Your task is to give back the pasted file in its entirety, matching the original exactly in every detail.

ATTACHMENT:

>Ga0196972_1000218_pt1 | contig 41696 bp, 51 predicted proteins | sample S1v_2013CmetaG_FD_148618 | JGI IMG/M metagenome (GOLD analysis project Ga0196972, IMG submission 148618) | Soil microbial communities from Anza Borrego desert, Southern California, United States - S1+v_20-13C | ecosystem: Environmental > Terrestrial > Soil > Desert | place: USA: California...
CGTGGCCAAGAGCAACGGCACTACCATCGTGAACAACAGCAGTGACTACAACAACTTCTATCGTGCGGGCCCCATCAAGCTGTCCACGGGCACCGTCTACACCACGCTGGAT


>Ga0196972_1000218_pt1 | contig 41696 bp, 51 predicted proteins | sample S1v_2013CmetaG_FD_148618 | JGI IMG/M metagenome (GOLD analysis project Ga0196972, IMG submission 148618) | Soil microbial communities from Anza Borrego desert, Southern California, United States - S1+v_20-13C | ecosystem: Environmental > Terrestrial > Soil > Desert | place: USA: California...
CGTGGCCAAGAGCAACGGCACTACCATCGTGAACAACAGCAGTGACTACAACAACTTCTATCGTGCGGGCCCCATCAAGCTGTCCACGGGCACCGTCTACACCACGCTGGAT